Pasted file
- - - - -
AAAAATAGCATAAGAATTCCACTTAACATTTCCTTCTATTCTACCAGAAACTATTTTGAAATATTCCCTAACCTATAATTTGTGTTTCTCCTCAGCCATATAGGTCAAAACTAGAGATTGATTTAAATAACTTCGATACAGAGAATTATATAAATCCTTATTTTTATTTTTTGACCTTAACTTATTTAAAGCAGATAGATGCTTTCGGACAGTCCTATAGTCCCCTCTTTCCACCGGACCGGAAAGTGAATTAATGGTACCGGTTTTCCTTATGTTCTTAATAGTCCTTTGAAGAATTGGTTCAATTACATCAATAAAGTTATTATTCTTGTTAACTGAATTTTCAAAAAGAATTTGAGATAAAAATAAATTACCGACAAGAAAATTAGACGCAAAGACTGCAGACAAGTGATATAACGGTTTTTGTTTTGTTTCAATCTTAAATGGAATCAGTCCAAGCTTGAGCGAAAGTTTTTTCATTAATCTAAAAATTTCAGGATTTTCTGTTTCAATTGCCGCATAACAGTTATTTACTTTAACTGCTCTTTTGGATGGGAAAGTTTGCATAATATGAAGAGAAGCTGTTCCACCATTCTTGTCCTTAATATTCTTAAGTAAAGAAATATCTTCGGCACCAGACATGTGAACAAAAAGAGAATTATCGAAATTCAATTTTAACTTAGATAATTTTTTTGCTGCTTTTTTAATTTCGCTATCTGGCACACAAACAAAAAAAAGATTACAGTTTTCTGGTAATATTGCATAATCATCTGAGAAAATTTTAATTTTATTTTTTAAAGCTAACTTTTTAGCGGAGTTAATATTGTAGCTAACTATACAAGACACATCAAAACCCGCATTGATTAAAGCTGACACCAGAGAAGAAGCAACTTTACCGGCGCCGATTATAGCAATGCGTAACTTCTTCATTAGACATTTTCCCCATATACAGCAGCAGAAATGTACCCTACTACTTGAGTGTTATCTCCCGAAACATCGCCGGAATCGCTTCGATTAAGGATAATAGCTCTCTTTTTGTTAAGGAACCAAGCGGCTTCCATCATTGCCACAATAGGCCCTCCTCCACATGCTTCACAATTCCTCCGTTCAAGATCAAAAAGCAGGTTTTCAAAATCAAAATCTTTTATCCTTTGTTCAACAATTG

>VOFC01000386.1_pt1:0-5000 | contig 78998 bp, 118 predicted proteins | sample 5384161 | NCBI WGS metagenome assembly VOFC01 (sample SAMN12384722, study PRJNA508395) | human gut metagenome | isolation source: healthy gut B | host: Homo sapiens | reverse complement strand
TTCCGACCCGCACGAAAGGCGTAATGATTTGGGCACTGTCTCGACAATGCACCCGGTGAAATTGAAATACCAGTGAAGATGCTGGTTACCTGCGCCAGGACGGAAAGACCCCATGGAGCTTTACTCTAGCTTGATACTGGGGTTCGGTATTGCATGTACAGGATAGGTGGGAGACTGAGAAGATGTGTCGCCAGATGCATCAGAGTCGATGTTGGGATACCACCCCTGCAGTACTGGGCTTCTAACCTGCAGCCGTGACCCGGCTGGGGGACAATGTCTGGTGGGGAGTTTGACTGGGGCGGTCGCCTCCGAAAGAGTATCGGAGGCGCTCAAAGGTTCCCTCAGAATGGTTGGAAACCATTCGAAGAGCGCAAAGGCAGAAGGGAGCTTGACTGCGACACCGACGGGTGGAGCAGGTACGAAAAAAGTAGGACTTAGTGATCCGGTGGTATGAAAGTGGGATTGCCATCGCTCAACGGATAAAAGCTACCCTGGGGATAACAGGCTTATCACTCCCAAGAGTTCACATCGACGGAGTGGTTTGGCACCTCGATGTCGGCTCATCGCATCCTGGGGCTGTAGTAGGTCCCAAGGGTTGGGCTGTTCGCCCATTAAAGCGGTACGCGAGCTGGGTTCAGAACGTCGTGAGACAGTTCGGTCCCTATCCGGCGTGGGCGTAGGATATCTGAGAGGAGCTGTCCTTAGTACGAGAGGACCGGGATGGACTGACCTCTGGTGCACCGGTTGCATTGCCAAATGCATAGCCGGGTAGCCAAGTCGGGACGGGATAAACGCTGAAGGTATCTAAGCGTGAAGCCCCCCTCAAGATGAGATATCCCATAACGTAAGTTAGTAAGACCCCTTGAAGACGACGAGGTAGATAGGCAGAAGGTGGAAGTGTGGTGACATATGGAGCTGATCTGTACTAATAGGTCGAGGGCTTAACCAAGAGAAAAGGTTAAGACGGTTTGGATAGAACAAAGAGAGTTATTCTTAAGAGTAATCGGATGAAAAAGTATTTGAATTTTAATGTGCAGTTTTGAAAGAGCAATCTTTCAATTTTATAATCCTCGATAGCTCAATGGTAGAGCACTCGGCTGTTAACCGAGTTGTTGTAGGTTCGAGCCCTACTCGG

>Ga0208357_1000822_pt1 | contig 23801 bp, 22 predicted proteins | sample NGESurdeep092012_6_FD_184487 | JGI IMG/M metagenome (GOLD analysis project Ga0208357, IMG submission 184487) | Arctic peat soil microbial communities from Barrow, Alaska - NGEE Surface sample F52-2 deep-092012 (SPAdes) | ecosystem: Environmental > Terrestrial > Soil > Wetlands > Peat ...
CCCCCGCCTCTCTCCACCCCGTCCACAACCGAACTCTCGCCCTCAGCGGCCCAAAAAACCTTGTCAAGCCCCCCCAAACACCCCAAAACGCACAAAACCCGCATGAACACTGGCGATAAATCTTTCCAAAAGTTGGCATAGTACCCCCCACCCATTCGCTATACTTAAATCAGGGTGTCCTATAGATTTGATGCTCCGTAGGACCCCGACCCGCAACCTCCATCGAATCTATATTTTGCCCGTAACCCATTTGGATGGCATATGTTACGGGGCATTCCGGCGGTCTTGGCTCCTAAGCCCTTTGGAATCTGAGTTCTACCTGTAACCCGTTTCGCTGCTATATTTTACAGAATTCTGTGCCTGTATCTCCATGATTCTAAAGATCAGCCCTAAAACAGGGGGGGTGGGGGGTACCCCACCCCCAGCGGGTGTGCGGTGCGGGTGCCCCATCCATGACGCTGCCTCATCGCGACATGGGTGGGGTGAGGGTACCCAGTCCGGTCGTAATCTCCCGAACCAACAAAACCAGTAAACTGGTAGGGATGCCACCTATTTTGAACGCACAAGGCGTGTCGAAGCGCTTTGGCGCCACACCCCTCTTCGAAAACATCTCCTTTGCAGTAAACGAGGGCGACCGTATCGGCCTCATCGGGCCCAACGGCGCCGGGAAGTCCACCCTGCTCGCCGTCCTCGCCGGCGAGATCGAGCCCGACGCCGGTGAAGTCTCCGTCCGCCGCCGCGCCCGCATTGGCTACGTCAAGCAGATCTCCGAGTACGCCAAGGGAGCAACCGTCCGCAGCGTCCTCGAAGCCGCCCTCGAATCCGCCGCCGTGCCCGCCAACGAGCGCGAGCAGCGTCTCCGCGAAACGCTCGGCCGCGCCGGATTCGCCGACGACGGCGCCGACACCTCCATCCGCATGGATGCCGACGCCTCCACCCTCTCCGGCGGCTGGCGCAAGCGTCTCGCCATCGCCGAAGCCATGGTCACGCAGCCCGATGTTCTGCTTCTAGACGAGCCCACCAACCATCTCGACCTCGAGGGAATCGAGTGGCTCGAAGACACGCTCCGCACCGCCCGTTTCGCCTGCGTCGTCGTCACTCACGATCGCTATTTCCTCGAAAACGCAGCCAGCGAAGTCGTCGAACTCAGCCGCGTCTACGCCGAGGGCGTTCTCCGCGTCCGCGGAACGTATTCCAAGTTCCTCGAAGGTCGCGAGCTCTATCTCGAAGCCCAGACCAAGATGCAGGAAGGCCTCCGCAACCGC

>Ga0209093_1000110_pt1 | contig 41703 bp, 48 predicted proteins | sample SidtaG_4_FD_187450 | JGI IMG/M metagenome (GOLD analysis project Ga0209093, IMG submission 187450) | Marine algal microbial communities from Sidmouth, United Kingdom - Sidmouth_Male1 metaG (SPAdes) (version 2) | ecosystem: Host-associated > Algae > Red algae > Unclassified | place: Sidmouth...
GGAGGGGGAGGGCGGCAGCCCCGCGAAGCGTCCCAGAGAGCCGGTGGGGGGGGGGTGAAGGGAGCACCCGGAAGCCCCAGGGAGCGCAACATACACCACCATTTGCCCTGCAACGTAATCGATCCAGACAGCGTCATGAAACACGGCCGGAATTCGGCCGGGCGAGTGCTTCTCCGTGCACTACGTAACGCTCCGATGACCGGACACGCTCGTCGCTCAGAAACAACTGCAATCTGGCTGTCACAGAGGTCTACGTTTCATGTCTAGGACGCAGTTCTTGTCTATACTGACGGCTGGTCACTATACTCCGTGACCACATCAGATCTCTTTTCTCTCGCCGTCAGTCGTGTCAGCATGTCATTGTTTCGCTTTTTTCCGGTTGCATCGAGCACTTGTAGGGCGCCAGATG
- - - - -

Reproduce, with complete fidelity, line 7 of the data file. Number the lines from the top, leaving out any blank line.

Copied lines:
GGAGGGGGAGGGCGGCAGCCCCGCGAAGCGTCCCAGAGAGCCGGTGGGGGGGGGGTGAAGGGAGCACCCGGAAGCCCCAGGGAGCGCAACATACACCACCATTTGCCCTGCAACGTAATCGATCCAGACAGCGTCATGAAACACGGCCGGAATTCGGCCGGGCGAGTGCTTCTCCGTGCACTACGTAACGCTCCGATGACCGGACACGCTCGTCGCTCAGAAACAACTGCAATCTGGCTGTCACAGAGGTCTACGTTTCATGTCTAGGACGCAGTTCTTGTCTATACTGACGGCTGGTCACTATACTCCGTGACCACATCAGATCTCTTTTCTCTCGCCGTCAGTCGTGTCAGCATGTCATTGTTTCGCTTTTTTCCGGTTGCATCGAGCACTTGTAGGGCGCCAGATG